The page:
Sam Donaldson: "I think Governor Weld has done this country a service in a sense, even though I think that he's been shot down in the ocean now, and that is by allowing the country to see Senator Helms in action. Over the years I've run into him two or three times at receptions here and he's the most gentlemanly, courtly, friendly, pleasant individual you would ever hope to meet. But, when you see him in action, you see beneath that courtliness beats the heart of a dictator and I think the country is appalled." 
George Stephanopoulos: "Or a terrorist. The President is really, I think made a mistake because he's been negotiating with a terrorist here."
-- Exchange on ABC's This Week, September 14.[106 points]

James Warren, Chicago Tribune Washington Bureau Chief: "I also find interesting this revisionism about Senator Helms. We've sort of turned his dogmatism and bigotry into now, the iron-willed principle of a man of the right."
Mona Charen: "What bigotry?"
Warren: "Oh, his gay-baiting, his union-bashing. His hatred of any fundings for the arts. His isolationism." 
-- Exchange on August 3 edition of CNN's Capital Gang. [68]

"He had deep roots in the conservative traditions of the Old South. In his campaigns, Helms had been known to exploit the race issue for political advantage, which is exactly how slave owners and conservatives used to dominate Southern politics."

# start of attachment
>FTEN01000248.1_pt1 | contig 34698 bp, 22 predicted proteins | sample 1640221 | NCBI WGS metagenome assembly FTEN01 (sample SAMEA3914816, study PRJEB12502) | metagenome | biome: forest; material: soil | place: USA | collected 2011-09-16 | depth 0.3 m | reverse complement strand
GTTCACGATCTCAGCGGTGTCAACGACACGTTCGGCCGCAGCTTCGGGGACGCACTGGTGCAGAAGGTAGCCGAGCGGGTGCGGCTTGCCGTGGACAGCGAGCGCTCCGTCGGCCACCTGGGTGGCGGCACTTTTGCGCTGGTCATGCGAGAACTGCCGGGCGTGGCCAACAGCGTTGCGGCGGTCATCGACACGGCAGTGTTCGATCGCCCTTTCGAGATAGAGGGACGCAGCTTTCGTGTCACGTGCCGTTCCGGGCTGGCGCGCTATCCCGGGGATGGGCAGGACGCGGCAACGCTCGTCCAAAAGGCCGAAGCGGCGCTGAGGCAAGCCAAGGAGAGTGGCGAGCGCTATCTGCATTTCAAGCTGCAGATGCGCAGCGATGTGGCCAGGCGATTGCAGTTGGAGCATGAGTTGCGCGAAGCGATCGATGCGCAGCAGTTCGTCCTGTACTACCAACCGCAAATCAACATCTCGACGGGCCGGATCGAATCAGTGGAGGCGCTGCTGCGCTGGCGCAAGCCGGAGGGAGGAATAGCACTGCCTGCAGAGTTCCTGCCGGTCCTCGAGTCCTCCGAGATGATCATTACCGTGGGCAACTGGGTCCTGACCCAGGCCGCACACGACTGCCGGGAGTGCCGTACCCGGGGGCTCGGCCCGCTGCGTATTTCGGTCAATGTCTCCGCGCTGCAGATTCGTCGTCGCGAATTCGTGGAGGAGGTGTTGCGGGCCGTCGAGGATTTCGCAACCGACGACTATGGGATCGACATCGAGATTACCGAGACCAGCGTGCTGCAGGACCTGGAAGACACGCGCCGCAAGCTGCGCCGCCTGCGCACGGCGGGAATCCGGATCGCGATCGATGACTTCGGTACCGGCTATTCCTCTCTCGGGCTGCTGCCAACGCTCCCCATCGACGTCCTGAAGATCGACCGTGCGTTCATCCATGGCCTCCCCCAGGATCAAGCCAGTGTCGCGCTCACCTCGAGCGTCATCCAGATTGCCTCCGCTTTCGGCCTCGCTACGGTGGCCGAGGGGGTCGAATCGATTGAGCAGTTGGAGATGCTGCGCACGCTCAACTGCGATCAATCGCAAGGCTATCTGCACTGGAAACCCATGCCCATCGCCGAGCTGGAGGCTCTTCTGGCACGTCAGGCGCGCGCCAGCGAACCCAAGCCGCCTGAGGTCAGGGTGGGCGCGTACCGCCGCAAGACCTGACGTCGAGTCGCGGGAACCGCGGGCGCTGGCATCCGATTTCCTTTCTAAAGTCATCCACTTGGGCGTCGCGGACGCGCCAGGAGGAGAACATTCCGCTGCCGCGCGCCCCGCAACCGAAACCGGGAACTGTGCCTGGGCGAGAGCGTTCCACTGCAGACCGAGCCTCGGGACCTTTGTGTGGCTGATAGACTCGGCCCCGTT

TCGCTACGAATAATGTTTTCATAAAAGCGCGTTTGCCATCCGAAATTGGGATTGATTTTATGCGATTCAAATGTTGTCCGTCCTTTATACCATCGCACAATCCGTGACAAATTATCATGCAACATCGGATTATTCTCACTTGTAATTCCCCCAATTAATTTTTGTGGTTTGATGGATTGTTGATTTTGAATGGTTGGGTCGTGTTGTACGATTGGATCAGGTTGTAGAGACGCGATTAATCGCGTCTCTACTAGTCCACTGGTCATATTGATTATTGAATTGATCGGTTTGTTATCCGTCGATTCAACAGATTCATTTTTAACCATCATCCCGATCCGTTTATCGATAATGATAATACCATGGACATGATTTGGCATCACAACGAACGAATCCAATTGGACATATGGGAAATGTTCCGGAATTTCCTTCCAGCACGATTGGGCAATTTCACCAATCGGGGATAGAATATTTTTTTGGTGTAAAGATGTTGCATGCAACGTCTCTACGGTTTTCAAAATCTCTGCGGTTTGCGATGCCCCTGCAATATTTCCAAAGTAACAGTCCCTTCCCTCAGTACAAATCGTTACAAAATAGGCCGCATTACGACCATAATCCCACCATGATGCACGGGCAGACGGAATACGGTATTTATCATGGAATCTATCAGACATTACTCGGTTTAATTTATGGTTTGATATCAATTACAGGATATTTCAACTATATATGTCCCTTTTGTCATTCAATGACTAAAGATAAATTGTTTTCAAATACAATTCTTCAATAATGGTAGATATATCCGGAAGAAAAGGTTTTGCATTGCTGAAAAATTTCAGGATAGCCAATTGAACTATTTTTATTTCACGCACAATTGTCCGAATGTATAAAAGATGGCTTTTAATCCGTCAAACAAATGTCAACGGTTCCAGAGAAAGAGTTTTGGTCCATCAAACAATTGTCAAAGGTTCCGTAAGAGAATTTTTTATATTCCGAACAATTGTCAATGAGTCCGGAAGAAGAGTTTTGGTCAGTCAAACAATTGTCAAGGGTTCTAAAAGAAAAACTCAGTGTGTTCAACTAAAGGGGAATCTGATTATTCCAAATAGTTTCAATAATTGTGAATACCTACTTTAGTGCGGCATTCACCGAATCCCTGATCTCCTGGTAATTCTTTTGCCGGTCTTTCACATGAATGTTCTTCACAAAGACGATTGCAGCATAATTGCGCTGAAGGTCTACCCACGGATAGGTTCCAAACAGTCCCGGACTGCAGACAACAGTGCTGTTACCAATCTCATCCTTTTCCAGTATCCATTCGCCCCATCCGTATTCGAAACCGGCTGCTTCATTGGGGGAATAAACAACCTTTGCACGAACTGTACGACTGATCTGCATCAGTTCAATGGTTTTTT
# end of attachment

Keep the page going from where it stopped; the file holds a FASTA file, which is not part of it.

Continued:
-- CNN's William Schneider in the Los Angeles Times, August 10. [64]


Bryant Gumbel Journalism Fellowship Award
(for Liberal Advocacy)

First Place

"[Food] stamps, a blessing, allowed them [able-bodied adults without children] to purchase about $25 worth of food a week. They would not be able to eat like a President or member of Congress, but they could have some soup, maybe a little pasta, some tuna, some beans. They wouldn't starve, and they would have enough energy to continue looking for a job...After 90days, the following notice is to be disseminated: Put down that soup spoon, poor person, the Clinton administration and the Republican-led Congress are clearing the table."
-- New York Times columnist (and former NBC reporter) Bob Herbert, February 21. [99 points]


"Governor Shaheen, you've said that you want kindergarten available for every child in your state. And you're proposing to finance it with higher cigarette taxes and more gambling in the state. I guess you have to do that because you've locked yourself away from calling for any sales tax or income tax in New Hampshire. Are the kids not worth having a sales tax or an income tax?"
-- Washington Post reporter David Broder to New Hampshire Democratic Governor Jeanne Shaheen, February 2 Meet the Press. [76]

"Republicans got their tax cuts for families and investors and some savings in domestic programs. But they dropped the plans they had in 1995 and 1996 for crippling Medicare and Medicaid, abolishing government departments and agencies, expanding the military, and relaxing environmental protections."
-- New York Times reporter David E. Rosenbaum, May 3 "newsanalysis" on the budget deal. [68]